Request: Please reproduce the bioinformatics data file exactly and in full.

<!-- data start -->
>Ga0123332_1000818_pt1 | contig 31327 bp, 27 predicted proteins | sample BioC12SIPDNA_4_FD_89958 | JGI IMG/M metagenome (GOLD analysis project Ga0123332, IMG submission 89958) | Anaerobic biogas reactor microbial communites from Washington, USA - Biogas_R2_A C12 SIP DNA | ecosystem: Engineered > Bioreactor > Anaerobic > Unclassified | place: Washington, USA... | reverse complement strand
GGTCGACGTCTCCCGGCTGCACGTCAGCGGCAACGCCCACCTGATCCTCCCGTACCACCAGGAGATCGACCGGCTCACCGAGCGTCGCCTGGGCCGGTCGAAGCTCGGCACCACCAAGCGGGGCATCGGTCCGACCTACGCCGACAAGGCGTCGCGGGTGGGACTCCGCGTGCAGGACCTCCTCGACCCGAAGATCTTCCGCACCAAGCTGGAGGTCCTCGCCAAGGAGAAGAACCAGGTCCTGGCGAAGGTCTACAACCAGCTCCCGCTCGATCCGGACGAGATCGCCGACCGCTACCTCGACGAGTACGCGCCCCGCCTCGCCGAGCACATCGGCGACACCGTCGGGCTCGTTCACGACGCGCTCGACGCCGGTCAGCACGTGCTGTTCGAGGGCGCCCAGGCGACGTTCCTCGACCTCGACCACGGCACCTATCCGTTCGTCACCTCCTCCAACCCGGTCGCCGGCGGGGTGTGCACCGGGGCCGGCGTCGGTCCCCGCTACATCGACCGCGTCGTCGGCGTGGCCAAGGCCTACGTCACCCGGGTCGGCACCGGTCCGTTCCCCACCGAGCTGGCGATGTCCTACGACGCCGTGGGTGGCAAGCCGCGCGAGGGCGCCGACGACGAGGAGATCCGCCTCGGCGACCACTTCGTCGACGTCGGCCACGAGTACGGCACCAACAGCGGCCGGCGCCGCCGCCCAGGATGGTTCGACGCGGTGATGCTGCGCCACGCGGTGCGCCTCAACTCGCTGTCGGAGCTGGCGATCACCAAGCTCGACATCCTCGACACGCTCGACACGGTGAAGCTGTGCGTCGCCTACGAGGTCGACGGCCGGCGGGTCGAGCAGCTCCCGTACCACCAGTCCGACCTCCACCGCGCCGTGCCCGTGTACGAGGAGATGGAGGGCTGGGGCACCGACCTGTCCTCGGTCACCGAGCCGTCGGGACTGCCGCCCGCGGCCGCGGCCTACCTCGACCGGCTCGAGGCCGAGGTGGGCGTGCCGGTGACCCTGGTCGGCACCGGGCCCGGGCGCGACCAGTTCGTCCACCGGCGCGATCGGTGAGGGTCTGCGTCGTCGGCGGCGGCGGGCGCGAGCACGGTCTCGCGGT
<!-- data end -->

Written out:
>Ga0123332_1000818_pt1 | contig 31327 bp, 27 predicted proteins | sample BioC12SIPDNA_4_FD_89958 | JGI IMG/M metagenome (GOLD analysis project Ga0123332, IMG submission 89958) | Anaerobic biogas reactor microbial communites from Washington, USA - Biogas_R2_A C12 SIP DNA | ecosystem: Engineered > Bioreactor > Anaerobic > Unclassified | place: Washington, USA... | reverse complement strand
GGTCGACGTCTCCCGGCTGCACGTCAGCGGCAACGCCCACCTGATCCTCCCGTACCACCAGGAGATCGACCGGCTCACCGAGCGTCGCCTGGGCCGGTCGAAGCTCGGCACCACCAAGCGGGGCATCGGTCCGACCTACGCCGACAAGGCGTCGCGGGTGGGACTCCGCGTGCAGGACCTCCTCGACCCGAAGATCTTCCGCACCAAGCTGGAGGTCCTCGCCAAGGAGAAGAACCAGGTCCTGGCGAAGGTCTACAACCAGCTCCCGCTCGATCCGGACGAGATCGCCGACCGCTACCTCGACGAGTACGCGCCCCGCCTCGCCGAGCACATCGGCGACACCGTCGGGCTCGTTCACGACGCGCTCGACGCCGGTCAGCACGTGCTGTTCGAGGGCGCCCAGGCGACGTTCCTCGACCTCGACCACGGCACCTATCCGTTCGTCACCTCCTCCAACCCGGTCGCCGGCGGGGTGTGCACCGGGGCCGGCGTCGGTCCCCGCTACATCGACCGCGTCGTCGGCGTGGCCAAGGCCTACGTCACCCGGGTCGGCACCGGTCCGTTCCCCACCGAGCTGGCGATGTCCTACGACGCCGTGGGTGGCAAGCCGCGCGAGGGCGCCGACGACGAGGAGATCCGCCTCGGCGACCACTTCGTCGACGTCGGCCACGAGTACGGCACCAACAGCGGCCGGCGCCGCCGCCCAGGATGGTTCGACGCGGTGATGCTGCGCCACGCGGTGCGCCTCAACTCGCTGTCGGAGCTGGCGATCACCAAGCTCGACATCCTCGACACGCTCGACACGGTGAAGCTGTGCGTCGCCTACGAGGTCGACGGCCGGCGGGTCGAGCAGCTCCCGTACCACCAGTCCGACCTCCACCGCGCCGTGCCCGTGTACGAGGAGATGGAGGGCTGGGGCACCGACCTGTCCTCGGTCACCGAGCCGTCGGGACTGCCGCCCGCGGCCGCGGCCTACCTCGACCGGCTCGAGGCCGAGGTGGGCGTGCCGGTGACCCTGGTCGGCACCGGGCCCGGGCGCGACCAGTTCGTCCACCGGCGCGATCGGTGAGGGTCTGCGTCGTCGGCGGCGGCGGGCGCGAGCACGGTCTCGCGGT